With $25bn of capital deployed in new activist campaigns - the most in any quarter on record - the first quarter of 2018 marked the continued evolution of shareholder activism from a much-derided niche strategy into a mainstream form of investing and company engagement. The current activist landscape is characterised by three key themes explored in more detail below: increased targeting of smaller-cap companies, settlements between target companies and activist shareholders in lieu of prolonged proxy battles, and the rise of M&A-focused activism.
Background: what is shareholder activism?
Shareholder activism has its roots in the 1980s, when investors began purchasing large stakes in companies and then leveraging that ownership to agitate for change. Criticised by opponents as 'greenmailers' or 'corporate raiders' who sought only short-term personal gains at the expense of long-term benefits, these investors led high-profile campaigns against companies such as RJR Nabisco and TWA. In recent years, however, activists have made significant progress in shedding the stigma of 1980s-era corporate raiding. They have rebranded themselves as investors concerned about long term shareholder value by proposing strategic changes to languishing companies and suboptimal management teams.
Activist shareholders achieve these goals through a wide variety of approaches. One common tactic involves pressuring companies to undertake corporate governance reforms, such as changes in management and board membership. Once activists amass a sizeable ownership interest in a company (around 5 percent or more), they use that to advocate for a new CEO and board members. The market typically responds accordingly. For example, in 2017, CSX Corp. saw a $34bn overnight increase in its market value after Paul Hilal of Mantle Ridge LP (who had amassed a 4.9 percent stake in the company) merely proposed installation of a wellknown, highly regarded new CEO and five new directors.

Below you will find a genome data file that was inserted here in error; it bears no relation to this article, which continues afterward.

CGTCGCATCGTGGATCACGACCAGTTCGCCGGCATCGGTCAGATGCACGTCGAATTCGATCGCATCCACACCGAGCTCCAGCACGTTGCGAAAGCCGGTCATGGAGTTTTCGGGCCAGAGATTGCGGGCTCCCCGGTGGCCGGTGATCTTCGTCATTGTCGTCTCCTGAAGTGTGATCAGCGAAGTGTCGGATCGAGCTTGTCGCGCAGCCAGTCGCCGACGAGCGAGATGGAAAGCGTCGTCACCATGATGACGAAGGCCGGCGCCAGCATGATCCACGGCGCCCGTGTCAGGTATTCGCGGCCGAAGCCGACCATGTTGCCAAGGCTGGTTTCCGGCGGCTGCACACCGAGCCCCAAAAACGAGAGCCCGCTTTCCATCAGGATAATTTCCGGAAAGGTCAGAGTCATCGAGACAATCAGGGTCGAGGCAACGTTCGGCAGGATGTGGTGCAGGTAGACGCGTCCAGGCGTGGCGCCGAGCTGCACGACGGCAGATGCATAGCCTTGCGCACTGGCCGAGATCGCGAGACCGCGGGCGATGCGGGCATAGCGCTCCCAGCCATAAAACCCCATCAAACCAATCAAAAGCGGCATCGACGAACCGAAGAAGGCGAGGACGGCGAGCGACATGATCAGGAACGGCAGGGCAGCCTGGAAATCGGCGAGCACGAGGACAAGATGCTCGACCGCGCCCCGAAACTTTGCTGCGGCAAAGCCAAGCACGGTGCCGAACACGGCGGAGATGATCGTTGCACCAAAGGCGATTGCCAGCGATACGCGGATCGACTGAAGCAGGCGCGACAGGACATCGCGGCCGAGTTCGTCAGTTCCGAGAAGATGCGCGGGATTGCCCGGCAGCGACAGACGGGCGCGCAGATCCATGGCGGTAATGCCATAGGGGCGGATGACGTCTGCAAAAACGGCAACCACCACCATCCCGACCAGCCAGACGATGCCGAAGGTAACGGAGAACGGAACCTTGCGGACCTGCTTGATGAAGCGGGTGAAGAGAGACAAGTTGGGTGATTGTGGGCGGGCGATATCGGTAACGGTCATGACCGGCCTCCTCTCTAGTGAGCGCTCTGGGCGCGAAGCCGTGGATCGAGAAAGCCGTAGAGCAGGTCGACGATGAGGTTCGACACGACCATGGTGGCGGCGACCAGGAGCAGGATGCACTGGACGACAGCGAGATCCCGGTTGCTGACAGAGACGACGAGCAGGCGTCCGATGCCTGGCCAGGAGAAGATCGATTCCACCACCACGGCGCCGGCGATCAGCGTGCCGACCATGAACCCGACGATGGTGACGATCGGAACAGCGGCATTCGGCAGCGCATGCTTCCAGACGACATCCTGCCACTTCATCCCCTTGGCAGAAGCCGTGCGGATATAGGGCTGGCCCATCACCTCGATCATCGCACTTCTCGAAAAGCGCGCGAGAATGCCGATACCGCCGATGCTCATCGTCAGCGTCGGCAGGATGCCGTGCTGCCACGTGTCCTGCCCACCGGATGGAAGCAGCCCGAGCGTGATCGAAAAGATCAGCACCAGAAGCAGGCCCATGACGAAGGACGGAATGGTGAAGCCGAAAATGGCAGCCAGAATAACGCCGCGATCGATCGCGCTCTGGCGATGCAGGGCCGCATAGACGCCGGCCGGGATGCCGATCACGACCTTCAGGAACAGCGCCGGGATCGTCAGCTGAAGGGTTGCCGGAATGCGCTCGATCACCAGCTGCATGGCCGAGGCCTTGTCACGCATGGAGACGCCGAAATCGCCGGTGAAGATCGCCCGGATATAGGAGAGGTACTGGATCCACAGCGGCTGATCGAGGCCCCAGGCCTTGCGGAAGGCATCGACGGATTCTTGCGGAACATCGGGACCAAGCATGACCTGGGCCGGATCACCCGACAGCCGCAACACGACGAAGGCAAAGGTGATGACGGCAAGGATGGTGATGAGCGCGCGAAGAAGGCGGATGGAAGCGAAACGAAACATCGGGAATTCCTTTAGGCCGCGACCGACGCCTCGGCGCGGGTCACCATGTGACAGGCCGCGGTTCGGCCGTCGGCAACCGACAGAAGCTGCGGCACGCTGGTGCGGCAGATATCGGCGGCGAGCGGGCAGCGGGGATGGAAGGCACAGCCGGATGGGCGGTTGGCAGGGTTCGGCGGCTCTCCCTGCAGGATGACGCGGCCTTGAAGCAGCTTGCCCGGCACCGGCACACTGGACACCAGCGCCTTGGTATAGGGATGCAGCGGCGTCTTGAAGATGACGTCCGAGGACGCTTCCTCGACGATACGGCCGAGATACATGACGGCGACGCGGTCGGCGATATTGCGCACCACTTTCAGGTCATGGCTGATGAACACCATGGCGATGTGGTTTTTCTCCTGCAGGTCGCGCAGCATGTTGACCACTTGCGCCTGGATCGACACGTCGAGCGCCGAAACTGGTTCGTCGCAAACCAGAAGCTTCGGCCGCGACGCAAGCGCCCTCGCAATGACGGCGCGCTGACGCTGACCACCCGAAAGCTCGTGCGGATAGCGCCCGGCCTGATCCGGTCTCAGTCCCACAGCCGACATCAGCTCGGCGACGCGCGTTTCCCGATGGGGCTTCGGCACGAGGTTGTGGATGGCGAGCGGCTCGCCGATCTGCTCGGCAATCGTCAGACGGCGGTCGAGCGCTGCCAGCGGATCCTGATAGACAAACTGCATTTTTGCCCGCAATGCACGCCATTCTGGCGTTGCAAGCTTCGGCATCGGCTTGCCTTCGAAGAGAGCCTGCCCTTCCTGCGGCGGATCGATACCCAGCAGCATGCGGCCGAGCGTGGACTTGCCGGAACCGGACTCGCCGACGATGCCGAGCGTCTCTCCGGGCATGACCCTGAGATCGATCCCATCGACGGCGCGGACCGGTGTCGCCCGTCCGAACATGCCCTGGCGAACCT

Activists also encourage companies to engage in strategic transactions as a means of generating returns for their investors. Key strategies used by activists include: (i) directly challenging pending deals; (ii) pursuing statutory appraisal rights as a means to create value; and (iii) initiating transactions and provoking market reaction by making unsolicited acquisition proposals. For example, Carl Icahn sought to thwart the buyout of Dell's public stockholders by Dell founder and CEO Michael Dell and private equity sponsor Silver Lake Partners. After Mr Dell's buyout plans were announced in 2013, Mr Icahn announced his large stake in Dell and waged a months-long campaign to derail the buyout on grounds that the deal purportedly undervalued Dell. As part of his strategy, Mr Icahn reportedly proposed alternative transactions and attempted to convince other shareholders to exercise their appraisal rights. Silver Lake Partners agreed to increase the transaction consideration by approximately $350m, and the deal ultimately was approved by Dell shareholders.